Scottingaround in Southern California



  • Always experimenting and looking for something new to try.

    The equipment:

    • PIt Barrel Cooker (PBC) - drum smoker/BBQ. Best chicken I’ve ever eaten! Also great for pork ribs and even a turkey. Didn’t care for the tri-tip cook with it though.

    • Napoleon propane grill with separate side sear burner. Hot BBQ - almost too much for the surface area. Just general grilling and have yet to use the rotisserie attachment.

    • Meat grinder attachment for Kitchen Aide - all stainless and great for the grind, but lousy for stuffing. Stuffer is next on the list. First batch of sausage, about 25 pounds of pork, was just okay. Using the grinder attachment to stuff with is slow,. messy and over-processed the pork, leaving it mushy instead of the defined chunk I expected.

    Recent repurposed a medium sized igloo cooler to try a DIY sous vide cook on a 2 inch, bone-in Ribeye steak with a high temp sear at the end and it was fantastic! Need to try some more rubs from Walton’s for this method.

    Walton’s is the first place I go for anything to do with processing or cooking. I’m impressed with the amount of community involvement from Walton’s; videos, write ups and now this forum. Keep it going.


  • Admin

    @scottingaround
    Thanks for the compliments and feedback!

    If you are looking for a steak seasoning, check out the Seasoning Shakers page. Ultimate Steak and Roast Rub is a hands-down favorite for me and most our customers. I get pretty creative at times with seasoning my steaks though. Last time I used the Garlic Romano Wing Shake. I’ve also used Buttery Garlic, Hot Buffalo, Grill In Grill Out, Cajun, and 5ive Pepper (with another seasoning with more salt like Buttery Garlic). There are so many rubs in there that will taste great and make a different and unique steak. If you try out any unique flavor or combo, let us know how it goes!



  • Thanks for the welcome and tips on the myriad rubs found at Walton’s. I will definitely give the Ultimate Steak and Roast Rub a go.


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Recent Posts

  • R

    Just an FYI, everybody that received snack sticks for Christmas last year loved them… I just ordered another batch of Willie’s Snack Stick spice blend to do it again this year!

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  • R

    Jonathon, I have to agree that 275 is too hot… If you have the time I’d shoot for 225, but if it needs to be “done”, then 250 would be the max I would do…

    I have always filled the water pan for everything I smoke… 2 reasons, first it does tend to add moisture during the long cook thus keeping the bark from turning to shoe leather… and second because the water pan acts as a heat sink and helps maintain the temperature (in my vertical propane smoker) a bit more accurately… I’ve heard folks tout using apple juice in the water pan to impart a sweeter flavor, but I’ve never tried it…

    On the other hand, my dad smoked for years, mostly in a converted fridge with an electric hotplate in the bottom… he never used a water pan and never had an issue with dry meat…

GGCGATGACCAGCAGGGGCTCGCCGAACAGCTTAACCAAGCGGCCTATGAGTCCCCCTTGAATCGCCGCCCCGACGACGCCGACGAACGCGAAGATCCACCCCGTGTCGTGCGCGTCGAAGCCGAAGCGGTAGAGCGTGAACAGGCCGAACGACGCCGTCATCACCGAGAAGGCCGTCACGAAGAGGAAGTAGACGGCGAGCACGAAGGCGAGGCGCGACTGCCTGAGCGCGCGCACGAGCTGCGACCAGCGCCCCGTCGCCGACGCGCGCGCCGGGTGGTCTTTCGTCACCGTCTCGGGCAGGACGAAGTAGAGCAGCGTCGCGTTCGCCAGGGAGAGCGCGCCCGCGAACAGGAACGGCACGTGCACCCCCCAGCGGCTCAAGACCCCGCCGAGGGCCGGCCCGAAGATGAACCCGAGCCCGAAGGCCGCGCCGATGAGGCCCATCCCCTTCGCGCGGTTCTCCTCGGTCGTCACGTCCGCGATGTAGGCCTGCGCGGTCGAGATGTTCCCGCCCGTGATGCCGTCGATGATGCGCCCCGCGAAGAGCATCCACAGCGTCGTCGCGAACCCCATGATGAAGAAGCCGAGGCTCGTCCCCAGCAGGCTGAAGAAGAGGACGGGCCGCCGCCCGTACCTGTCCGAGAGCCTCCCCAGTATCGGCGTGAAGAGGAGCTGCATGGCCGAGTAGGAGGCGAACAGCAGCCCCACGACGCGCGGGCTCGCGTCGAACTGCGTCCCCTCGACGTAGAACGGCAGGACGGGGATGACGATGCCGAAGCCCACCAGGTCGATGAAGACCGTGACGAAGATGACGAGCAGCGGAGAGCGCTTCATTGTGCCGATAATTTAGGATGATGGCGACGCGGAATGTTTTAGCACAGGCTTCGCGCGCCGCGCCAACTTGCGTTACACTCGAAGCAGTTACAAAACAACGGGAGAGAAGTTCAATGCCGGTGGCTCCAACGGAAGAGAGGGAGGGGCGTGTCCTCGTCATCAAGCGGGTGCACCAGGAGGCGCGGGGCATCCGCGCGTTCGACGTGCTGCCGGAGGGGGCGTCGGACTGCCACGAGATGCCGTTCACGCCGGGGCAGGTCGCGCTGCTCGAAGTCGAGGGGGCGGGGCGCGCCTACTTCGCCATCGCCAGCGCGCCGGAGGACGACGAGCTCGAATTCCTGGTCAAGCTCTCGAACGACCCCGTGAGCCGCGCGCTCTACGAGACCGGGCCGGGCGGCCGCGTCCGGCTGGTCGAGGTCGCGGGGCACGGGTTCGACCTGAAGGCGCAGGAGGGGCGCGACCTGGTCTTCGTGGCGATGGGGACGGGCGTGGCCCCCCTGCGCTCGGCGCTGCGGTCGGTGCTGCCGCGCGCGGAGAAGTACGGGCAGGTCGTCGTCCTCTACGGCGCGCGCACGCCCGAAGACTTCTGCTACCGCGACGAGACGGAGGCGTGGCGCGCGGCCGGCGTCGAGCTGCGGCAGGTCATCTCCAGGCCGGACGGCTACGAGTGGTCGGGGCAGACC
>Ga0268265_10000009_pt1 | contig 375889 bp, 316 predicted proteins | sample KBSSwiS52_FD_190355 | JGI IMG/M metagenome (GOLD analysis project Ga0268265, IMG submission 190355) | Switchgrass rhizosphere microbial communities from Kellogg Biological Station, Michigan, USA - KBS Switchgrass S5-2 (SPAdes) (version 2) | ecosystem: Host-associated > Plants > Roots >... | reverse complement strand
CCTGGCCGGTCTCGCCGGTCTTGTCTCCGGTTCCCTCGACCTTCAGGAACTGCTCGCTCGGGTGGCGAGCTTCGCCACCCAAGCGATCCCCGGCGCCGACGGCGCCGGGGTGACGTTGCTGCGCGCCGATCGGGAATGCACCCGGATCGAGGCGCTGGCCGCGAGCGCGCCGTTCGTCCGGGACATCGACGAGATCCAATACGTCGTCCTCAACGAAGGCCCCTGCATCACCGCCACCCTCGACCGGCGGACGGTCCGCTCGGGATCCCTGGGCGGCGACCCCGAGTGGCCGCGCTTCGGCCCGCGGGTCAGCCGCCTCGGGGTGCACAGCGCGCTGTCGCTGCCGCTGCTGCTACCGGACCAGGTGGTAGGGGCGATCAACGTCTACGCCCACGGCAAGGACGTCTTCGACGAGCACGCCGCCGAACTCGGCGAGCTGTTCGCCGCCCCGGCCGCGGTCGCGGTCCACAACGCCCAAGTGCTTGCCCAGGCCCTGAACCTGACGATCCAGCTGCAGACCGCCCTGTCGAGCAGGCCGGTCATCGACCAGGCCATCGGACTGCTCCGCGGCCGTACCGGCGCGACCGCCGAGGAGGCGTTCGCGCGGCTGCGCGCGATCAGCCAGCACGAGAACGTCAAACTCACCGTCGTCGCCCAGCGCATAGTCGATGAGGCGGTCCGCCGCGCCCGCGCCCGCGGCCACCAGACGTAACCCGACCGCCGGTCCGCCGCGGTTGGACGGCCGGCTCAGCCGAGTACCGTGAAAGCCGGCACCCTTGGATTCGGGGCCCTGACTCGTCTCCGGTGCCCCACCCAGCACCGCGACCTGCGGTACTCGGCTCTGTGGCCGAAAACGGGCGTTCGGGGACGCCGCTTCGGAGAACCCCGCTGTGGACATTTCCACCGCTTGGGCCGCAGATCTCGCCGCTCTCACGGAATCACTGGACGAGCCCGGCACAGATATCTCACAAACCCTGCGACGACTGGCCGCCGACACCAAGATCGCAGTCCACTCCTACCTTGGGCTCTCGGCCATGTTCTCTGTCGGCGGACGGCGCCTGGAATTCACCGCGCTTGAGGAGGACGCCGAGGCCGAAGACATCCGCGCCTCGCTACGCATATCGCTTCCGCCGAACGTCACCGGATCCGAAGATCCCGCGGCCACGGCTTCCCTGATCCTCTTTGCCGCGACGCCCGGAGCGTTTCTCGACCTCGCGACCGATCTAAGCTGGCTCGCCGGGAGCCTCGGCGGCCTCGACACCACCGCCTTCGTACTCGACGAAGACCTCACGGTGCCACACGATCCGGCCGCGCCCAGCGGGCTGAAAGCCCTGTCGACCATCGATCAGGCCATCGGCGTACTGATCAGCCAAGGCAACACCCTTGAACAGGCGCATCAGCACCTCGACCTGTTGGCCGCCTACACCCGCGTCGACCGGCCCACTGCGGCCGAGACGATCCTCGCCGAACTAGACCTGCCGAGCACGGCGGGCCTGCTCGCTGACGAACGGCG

As for the type of wood to use, that’s just a trial and error, personal preference thing… I happen to like steaks cooked with oak… that may be too strong a flavor for your taste (my GF hates it)… Recently I have been using a lot of maple for NC bbq, chicken and even cheese… I like the maple for the meats, but next batch of cheese will go back to the hickory / cherry mix that I was using…

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  • D

    I followed the instructions on the video. It may have something to do with the sausage not getting as firm as it should. I used the cotto salami on duck breast with pork fat. It sure tastes good. But it’s a little soft.

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  • P

    @stan
    I’ve done a lot both ways. I would highly recommend a stuffer and I have the Weston grinder with the auger stuffing attachment. It’s slow, but if you’re doing 5# or 10# batches, it’s not that bad. I’ve had small 5# stuffer, old school cast iron Enterprise, 11# vertical and now a 35# hydraulic. Don’t get me wrong I wouldn’t trade the hydraulic but the 11# vertical I got on amazon had a lot of versatility. I think your bigger decision should be what type of stuffer should I buy. I would recommend the taller, smaller diameter instead of the large shorter one. The smaller diameter allow for a higher pressure for doing sticks with cure in them. The large short ones would be great for doing pork sausage or larger diameter casings, not 19-22mm sticks with cure. It would be fine as long as you’re doing fresh like breakfast or something like that. If you go the stuffer route I’d get it from Waltons and get the Weston-they stock parts, other no name from amazon is a one shot deal, once ours broke couldn’t find parts. Plus they have so many tube sizes now and Walton’s does a great job helping with casing and stuffing horn sizes, they carry them all.

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  • B

    I purchased a stuffer off Amazon for under $100 and would never go back to using the grinder. With the grinder, it was always a two man job and took forever. The stuffer is much faster and have no problems doing it all by myself. Plus with a hand crank stuffer, no electricity usage and wear and tear on your grinder.

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  • T

    Thank You Sir:
    Tarp

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